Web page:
It was widely reported in the media during September that Italian designers Simone Caronni, Paolo Stefano Gentile and Pietro Gaeli have created an ecological packaging for fries made from recycled potato skins (peels), as a sustainable alternative to paper. Called “Peel Saver”, the packaging is essentially made of starch and fibre components that, after maceration and natural dying, bond with each other and harden. The designers came up with the idea for the project after realising how much potato peel waste is produced by fry processors. They wanted to put this waste material to good use and realised ironically it could be used to contain the food it is made from. “The typical and most commonly used ‘street food’ packaging that one finds in many cities around the world has a very short lifetime, is discarded as waste material immediately after used, and often becomes hard to recycle, according to Gentile and Gaeli. Their Peel Saver product is touted as a sustainable solution and they aim to replace at least a certain percentage of plastic and paper packaging most often in use nowadays.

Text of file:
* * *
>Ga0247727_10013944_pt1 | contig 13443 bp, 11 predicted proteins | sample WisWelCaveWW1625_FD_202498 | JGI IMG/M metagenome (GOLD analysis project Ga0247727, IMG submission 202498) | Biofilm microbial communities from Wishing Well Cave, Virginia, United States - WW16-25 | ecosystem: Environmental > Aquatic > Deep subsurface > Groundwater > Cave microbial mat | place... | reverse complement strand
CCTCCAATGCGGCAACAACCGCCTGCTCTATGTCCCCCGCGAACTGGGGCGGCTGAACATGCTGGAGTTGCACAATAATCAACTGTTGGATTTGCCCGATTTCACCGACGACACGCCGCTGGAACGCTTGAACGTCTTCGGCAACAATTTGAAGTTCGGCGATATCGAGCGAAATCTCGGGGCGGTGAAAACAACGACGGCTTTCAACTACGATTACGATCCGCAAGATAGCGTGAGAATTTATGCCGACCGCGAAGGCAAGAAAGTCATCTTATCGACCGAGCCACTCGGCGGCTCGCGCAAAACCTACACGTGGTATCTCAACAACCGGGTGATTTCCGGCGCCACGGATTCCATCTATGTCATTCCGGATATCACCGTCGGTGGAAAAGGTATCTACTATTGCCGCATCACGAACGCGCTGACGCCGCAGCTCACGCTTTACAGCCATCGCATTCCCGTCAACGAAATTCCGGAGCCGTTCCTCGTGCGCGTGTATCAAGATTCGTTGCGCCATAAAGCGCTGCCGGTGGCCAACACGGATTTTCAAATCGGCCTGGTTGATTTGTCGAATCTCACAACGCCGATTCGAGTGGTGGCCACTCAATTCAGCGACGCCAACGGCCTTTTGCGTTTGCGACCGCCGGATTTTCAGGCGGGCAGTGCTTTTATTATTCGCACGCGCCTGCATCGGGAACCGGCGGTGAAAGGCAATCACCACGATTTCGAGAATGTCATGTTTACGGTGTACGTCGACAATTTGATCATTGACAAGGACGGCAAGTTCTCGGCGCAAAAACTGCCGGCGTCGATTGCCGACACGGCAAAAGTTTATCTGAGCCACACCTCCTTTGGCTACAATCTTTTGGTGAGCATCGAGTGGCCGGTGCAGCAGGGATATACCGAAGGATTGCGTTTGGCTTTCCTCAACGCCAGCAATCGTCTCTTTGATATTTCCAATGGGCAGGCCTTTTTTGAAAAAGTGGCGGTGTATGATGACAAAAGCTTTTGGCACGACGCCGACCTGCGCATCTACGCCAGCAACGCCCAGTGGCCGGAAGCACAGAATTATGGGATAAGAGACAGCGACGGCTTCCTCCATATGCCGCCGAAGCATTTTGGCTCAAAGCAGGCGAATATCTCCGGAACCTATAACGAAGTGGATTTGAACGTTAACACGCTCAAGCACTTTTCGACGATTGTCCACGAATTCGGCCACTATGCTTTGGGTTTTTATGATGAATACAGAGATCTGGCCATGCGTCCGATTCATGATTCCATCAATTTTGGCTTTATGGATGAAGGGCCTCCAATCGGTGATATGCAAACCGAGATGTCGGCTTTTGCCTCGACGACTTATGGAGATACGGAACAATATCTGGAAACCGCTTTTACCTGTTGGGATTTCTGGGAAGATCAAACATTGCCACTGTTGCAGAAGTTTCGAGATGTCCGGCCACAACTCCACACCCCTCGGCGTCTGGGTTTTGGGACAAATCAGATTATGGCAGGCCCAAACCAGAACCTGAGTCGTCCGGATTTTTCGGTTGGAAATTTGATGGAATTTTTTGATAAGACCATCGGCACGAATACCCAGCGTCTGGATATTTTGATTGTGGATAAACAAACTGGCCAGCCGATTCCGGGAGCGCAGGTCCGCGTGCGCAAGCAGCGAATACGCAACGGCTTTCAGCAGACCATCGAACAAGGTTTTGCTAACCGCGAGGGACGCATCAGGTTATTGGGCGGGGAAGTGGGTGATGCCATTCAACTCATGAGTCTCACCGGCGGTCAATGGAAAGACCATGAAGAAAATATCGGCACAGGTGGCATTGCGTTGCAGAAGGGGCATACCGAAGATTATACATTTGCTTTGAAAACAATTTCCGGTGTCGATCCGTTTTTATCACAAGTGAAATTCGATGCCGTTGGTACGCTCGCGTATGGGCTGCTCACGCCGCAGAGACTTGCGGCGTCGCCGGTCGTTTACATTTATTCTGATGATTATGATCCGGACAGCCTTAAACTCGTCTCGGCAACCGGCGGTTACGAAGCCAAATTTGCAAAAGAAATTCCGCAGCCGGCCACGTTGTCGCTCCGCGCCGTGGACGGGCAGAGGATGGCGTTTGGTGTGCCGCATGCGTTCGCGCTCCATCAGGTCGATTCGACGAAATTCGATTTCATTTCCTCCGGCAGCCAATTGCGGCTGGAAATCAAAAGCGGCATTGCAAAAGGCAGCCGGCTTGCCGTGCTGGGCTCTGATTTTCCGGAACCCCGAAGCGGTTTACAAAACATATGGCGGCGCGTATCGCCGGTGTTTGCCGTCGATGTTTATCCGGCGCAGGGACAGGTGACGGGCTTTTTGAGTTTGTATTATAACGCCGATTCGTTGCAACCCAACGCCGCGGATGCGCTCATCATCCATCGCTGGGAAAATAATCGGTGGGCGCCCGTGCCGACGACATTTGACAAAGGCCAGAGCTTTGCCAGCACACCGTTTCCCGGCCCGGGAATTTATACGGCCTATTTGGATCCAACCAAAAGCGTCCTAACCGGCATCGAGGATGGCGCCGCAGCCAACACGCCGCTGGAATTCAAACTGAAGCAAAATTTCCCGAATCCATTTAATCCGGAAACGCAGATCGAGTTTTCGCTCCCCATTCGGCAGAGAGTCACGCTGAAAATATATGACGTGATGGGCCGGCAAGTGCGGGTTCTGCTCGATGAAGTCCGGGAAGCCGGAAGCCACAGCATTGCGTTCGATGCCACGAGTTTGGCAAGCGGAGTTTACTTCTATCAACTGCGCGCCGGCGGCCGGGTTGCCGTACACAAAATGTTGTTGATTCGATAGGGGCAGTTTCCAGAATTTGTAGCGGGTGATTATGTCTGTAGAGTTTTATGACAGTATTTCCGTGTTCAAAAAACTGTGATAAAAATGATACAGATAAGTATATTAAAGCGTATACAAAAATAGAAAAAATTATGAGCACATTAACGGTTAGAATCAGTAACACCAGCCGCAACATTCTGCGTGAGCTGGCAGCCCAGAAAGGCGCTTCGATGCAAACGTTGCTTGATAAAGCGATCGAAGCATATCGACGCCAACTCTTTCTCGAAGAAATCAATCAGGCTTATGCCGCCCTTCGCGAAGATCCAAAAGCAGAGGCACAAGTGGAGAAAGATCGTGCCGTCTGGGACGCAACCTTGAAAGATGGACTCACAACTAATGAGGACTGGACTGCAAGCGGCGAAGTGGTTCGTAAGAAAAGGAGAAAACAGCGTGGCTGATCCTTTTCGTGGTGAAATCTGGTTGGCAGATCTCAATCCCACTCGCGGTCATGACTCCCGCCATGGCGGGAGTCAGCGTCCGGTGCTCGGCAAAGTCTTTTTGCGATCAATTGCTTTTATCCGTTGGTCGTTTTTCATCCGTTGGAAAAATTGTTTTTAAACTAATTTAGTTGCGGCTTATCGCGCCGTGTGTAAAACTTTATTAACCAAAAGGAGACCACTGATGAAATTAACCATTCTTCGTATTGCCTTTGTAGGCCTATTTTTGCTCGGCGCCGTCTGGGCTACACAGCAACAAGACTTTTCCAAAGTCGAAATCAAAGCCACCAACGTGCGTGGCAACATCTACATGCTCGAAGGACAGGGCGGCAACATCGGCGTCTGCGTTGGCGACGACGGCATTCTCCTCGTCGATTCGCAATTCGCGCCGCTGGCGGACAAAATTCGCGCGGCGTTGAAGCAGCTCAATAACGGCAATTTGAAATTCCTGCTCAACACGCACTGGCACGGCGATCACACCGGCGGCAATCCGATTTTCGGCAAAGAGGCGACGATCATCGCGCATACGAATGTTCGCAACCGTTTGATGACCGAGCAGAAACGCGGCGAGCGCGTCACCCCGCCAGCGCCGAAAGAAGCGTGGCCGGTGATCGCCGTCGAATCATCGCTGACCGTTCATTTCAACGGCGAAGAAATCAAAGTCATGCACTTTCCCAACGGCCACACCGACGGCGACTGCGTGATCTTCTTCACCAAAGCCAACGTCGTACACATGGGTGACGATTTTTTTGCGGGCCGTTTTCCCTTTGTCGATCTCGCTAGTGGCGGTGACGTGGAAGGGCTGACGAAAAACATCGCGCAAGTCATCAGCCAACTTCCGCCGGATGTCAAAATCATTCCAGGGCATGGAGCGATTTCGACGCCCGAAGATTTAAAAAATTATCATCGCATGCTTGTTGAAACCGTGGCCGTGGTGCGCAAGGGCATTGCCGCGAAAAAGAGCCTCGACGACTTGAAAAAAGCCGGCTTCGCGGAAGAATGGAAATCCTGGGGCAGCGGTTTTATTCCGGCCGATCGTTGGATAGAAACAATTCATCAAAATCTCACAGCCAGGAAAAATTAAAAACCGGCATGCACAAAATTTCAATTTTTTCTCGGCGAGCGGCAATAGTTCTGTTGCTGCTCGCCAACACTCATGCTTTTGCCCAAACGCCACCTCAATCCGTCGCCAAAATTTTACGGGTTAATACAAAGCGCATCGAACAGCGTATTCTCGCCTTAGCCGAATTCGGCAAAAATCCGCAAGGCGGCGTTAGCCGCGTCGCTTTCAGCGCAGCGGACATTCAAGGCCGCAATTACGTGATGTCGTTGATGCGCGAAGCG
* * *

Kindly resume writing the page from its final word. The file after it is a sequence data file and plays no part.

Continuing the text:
“Fries are thus served inside the same peel that originally contained and protected the potato, returning to the natural state in which it was,” they say. Since the packaging is made from 100 per cent potato peel, it is fully biodegradable, in effect returning to the biological cycle by becoming fertiliser for plants or even animal food. The designers are currently sourcing funding partners to help them commercialize their product.
Article courtesy of: Lukie Pieterse, Editor-in-Chief, Global Potato News www.globalpotatonews.com